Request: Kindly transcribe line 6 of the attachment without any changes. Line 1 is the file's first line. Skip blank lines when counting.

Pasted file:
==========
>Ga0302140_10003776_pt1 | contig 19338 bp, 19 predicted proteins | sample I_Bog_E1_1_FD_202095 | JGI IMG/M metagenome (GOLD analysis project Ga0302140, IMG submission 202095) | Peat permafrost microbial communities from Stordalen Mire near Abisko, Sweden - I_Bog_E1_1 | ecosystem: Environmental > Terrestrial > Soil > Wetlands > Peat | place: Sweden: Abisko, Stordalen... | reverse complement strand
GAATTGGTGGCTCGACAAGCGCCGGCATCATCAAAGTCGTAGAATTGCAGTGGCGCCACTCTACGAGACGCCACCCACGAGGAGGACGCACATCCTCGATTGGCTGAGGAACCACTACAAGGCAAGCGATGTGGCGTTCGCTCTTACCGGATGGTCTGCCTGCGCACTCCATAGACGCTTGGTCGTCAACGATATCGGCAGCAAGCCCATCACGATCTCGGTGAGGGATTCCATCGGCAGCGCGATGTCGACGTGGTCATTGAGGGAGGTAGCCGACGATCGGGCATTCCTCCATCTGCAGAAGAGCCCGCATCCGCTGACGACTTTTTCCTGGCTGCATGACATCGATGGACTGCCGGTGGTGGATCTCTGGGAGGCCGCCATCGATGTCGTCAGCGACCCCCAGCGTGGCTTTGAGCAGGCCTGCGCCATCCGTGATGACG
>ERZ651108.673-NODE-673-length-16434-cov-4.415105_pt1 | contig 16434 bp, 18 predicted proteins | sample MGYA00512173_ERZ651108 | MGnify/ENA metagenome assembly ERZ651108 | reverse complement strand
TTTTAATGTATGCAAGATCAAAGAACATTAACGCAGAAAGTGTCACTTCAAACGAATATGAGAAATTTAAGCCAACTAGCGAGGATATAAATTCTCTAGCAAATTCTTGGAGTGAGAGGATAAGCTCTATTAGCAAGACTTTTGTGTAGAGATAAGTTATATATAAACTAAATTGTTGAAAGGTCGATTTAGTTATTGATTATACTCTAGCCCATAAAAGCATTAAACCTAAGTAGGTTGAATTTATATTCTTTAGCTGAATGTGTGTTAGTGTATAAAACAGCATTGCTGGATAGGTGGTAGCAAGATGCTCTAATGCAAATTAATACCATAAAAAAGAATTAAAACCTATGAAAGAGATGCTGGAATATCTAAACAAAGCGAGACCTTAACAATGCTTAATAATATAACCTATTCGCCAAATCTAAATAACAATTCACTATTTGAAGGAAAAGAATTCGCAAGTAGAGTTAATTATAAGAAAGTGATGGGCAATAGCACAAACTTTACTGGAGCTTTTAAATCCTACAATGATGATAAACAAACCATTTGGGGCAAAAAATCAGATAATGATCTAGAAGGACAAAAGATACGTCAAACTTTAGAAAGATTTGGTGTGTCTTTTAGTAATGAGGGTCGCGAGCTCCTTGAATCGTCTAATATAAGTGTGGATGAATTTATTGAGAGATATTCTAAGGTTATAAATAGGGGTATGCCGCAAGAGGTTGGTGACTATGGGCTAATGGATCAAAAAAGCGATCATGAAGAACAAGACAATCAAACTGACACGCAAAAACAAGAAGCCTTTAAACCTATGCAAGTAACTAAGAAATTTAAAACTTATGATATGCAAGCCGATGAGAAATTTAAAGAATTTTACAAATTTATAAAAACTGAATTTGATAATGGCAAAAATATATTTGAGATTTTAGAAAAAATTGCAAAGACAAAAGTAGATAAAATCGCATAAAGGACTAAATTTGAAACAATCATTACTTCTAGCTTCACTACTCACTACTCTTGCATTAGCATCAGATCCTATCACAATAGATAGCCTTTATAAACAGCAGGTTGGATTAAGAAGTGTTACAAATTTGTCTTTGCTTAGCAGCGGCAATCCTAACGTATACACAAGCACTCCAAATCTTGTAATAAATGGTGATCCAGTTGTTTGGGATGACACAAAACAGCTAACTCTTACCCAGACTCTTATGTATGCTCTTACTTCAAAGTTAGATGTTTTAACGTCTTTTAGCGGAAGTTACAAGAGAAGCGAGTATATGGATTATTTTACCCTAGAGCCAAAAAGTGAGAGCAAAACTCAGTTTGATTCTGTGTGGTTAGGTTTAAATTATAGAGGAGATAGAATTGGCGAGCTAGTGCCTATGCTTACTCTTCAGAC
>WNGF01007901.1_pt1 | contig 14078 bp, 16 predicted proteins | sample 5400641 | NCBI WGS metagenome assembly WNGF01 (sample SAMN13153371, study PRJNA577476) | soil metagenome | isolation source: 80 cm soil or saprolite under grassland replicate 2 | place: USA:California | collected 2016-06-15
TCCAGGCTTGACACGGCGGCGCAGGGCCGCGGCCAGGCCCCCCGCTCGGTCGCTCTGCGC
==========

TCCAGGCTTGACACGGCGGCGCAGGGCCGCGGCCAGGCCCCCCGCTCGGTCGCTCTGCGC